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Lee and Obama agree to united North stance

U.S. president says rocket launch to spur UN resolution  PLAY AUDIO

Apr 03,2009
U.S. President Barack Obama, left, meets with President Lee Myung-bak at the ExCel Center in London, yesterday, ahead of the G-20 summit. [YONHAP]
LONDON - Reaffirming their commitment to rid North Korea of its nuclear arms program, the leaders of South Korea and the United States agreed yesterday to take serious and coordinated action with the international community to counter Pyongyang’s threatened rocket launch.

If North Korea fires a rocket as announced, the international community must act in unison, possibly referring the matter to the United Nations Security Council, President Lee Myung-bak and U.S. President Barack Obama agreed, said Lee’s spokesman, Lee Dong-kwan.

“The two leaders agreed that the missile firing will be an undeniable violation of UN Security Council Resolution 1718,” the spokesman said. “President Obama particularly said a new resolution to sanction the North is under preparation.”

The 30-minute meeting between Lee and Obama took place at ExCel Center in London, the venue of the G-20 summit, early in the morning. That was shortly before world leaders sat down at a multilateral discussion table to hammer out a global agreement to fight what many believe to be the worst economic crisis since the 1930s.

During their first bilateral summit, Lee and Obama agreed to cooperate for the complete and verifiable ending of North Korea’s nuclear arms program and to move the stalled implementation of the U.S.-South Korea free trade agreement forward, the Blue House said.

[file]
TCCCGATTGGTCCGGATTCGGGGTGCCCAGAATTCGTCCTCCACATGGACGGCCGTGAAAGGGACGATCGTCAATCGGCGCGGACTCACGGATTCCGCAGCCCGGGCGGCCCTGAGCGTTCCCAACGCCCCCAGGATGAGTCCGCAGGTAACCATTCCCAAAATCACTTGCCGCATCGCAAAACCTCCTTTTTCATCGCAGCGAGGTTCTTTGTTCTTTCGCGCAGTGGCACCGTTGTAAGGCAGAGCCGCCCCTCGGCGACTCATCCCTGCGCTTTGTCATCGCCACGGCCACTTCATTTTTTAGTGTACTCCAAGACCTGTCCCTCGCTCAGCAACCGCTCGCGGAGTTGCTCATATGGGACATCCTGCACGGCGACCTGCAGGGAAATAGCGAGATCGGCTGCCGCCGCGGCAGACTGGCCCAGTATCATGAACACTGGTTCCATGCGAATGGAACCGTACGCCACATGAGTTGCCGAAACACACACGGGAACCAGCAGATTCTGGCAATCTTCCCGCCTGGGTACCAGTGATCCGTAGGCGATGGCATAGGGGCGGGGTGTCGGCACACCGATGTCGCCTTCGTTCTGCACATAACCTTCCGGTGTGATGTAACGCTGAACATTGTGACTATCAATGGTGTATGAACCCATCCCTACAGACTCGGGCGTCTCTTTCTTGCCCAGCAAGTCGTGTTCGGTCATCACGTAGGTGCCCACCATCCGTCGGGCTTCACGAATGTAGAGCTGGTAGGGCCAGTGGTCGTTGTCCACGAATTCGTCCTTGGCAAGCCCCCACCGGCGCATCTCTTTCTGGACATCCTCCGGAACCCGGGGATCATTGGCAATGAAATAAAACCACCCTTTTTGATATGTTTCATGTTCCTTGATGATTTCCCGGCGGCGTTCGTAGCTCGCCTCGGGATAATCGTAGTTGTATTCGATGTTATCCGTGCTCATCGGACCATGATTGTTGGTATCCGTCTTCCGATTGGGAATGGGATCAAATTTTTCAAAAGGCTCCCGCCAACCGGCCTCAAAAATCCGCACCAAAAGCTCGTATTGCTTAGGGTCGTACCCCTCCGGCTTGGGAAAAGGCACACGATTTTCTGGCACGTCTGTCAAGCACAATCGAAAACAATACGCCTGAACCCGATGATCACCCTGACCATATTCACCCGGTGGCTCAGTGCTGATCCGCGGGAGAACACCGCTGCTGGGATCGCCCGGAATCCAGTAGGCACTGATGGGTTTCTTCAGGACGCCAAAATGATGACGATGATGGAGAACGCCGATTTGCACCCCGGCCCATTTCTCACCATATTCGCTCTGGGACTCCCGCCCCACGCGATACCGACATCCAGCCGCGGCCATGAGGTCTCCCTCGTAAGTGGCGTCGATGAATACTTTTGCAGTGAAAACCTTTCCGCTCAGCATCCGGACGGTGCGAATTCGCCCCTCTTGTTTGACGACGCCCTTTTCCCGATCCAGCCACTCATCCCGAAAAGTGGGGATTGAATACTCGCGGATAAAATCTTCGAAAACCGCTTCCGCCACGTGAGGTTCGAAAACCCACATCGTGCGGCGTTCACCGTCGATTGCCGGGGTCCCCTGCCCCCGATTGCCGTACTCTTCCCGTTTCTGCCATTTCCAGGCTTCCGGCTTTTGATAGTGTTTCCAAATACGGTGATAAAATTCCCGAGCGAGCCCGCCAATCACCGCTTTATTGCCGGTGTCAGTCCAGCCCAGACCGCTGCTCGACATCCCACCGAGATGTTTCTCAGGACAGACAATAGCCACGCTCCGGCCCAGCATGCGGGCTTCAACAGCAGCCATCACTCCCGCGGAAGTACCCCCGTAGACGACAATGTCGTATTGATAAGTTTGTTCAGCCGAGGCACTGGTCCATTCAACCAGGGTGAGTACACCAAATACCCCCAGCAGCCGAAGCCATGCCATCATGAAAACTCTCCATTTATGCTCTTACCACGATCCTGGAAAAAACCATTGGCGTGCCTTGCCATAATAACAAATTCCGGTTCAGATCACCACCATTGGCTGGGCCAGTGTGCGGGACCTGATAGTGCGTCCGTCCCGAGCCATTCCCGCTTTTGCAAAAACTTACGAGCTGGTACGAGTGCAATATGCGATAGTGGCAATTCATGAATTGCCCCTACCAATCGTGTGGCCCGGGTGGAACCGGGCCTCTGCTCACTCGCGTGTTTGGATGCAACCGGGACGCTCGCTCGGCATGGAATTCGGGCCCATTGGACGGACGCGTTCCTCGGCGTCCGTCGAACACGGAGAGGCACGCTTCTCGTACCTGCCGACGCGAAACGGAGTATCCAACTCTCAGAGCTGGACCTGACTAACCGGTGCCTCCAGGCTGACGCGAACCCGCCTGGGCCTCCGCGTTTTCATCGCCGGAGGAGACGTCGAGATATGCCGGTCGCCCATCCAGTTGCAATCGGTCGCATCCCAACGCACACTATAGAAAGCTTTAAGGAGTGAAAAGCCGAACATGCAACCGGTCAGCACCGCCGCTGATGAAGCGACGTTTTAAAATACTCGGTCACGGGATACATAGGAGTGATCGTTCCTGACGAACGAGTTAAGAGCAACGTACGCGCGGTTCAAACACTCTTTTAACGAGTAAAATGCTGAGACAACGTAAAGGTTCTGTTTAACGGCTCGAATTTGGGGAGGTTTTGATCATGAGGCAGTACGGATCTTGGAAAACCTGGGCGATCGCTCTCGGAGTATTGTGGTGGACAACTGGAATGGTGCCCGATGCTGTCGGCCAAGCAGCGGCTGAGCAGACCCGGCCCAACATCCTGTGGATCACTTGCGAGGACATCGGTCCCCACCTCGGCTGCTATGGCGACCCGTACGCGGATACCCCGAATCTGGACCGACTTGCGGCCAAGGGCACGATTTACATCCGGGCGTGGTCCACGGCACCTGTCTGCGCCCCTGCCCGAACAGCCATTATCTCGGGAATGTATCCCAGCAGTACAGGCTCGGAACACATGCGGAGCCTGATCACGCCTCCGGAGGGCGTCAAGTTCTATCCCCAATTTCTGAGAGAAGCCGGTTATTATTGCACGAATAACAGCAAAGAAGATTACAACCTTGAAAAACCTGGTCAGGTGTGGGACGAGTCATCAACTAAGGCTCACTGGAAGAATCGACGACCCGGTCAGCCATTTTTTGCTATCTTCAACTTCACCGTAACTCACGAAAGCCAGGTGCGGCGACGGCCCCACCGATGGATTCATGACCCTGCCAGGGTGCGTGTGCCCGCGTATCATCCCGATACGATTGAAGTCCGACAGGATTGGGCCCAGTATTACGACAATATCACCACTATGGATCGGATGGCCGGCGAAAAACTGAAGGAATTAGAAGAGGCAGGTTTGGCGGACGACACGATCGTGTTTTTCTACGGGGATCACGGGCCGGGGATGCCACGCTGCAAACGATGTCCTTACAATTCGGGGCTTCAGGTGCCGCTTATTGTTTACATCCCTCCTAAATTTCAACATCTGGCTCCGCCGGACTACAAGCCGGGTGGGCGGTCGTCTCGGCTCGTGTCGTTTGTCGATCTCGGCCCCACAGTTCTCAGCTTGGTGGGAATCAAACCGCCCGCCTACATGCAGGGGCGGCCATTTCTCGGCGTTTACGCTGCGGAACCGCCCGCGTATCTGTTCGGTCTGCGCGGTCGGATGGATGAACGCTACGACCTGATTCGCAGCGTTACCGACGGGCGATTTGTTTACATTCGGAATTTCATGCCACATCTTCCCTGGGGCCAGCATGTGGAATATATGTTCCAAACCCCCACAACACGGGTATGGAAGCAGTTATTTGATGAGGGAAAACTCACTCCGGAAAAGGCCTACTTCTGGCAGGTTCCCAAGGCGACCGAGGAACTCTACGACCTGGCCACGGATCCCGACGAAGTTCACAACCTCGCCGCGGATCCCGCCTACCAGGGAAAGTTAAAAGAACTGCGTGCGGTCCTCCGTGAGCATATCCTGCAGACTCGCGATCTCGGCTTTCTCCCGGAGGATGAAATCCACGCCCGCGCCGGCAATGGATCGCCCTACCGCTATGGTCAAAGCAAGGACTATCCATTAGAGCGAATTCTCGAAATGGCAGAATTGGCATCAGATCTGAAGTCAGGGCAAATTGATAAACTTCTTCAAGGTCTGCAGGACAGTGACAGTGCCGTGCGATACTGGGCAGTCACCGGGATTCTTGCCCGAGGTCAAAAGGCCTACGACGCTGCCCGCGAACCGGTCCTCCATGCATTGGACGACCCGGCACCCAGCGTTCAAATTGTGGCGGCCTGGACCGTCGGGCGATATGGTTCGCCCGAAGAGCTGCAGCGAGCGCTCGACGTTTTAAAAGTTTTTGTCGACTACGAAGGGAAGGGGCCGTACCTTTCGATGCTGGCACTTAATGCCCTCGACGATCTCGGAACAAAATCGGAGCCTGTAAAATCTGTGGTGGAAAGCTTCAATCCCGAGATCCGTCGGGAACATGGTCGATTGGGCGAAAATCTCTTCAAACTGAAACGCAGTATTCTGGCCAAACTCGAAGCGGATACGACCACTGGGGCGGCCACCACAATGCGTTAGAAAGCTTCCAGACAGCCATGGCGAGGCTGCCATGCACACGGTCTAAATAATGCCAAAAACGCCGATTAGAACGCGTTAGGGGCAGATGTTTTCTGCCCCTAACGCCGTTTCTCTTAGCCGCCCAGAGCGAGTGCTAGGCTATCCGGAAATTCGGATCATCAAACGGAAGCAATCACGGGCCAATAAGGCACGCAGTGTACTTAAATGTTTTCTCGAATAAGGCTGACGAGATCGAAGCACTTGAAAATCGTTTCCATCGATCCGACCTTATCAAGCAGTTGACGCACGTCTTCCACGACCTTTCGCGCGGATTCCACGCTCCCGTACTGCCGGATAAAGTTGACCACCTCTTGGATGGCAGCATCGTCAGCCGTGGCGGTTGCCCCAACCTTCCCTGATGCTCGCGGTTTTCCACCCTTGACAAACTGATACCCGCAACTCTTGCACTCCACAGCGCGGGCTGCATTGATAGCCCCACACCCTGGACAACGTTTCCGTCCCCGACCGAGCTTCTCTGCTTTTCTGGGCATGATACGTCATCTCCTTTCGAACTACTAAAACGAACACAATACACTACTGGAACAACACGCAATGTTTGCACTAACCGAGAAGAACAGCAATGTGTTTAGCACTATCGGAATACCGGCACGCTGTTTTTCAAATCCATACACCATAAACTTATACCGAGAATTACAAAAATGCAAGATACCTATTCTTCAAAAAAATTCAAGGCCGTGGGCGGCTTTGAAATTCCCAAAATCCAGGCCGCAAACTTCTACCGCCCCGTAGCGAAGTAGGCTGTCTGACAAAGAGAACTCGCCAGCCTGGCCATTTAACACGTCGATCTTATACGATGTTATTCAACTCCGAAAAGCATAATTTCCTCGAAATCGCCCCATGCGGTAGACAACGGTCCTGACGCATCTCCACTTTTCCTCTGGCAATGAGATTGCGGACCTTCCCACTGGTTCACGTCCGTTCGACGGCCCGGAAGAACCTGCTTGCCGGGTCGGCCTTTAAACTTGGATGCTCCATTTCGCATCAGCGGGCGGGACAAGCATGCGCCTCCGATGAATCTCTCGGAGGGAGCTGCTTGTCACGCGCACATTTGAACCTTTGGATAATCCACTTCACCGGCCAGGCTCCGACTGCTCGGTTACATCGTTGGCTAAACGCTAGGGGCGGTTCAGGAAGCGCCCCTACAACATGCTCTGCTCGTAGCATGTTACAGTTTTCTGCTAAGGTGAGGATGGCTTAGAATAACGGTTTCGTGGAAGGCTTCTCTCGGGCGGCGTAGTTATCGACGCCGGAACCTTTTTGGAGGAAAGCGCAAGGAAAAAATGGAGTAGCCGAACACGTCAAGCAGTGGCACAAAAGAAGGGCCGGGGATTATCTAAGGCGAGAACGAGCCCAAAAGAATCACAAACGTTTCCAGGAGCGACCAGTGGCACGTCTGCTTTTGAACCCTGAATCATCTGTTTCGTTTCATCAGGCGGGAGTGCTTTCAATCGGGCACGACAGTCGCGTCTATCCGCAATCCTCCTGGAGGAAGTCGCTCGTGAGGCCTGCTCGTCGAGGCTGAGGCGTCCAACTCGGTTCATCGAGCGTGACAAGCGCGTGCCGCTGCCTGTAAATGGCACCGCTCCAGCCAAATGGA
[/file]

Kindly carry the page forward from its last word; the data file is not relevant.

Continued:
“Lee and Obama agreed that they will not tolerate not only the North’s possession of nuclear arms, but also its nuclear proliferation,” Blue House spokesman Lee said.

“They also agreed that the South Korean leader will visit the United States and have another bilateral meeting on June 16,” he added.

How to end the North’s nuclear arms program and to respond to the threatened launch of a suspected long-range missile were the most extensively discussed items at the Lee-Obama meeting, a senior Blue House source said. Pyongyang has said it will launch a communications satellite between April 4 and 8, but the international community suspects the move is a disguise for a long-range missile test, an act in violation of UN Security Council Resolution 1718.

The resolution, adopted after North Korea’s nuclear test in 2006, bars the North from engaging in any further ballistic missile activities. It also allows the UN member nations to impose economic and trade sanctions against the North as punishment for missile-related activities.

Lee and Japanese Prime Minister Taro Aso addressed the issue on Wednesday at a bilateral summit.

Obama also sought support of Pyongyang’s long-time allies on the matter during his earlier summits with Chinese and Russian leaders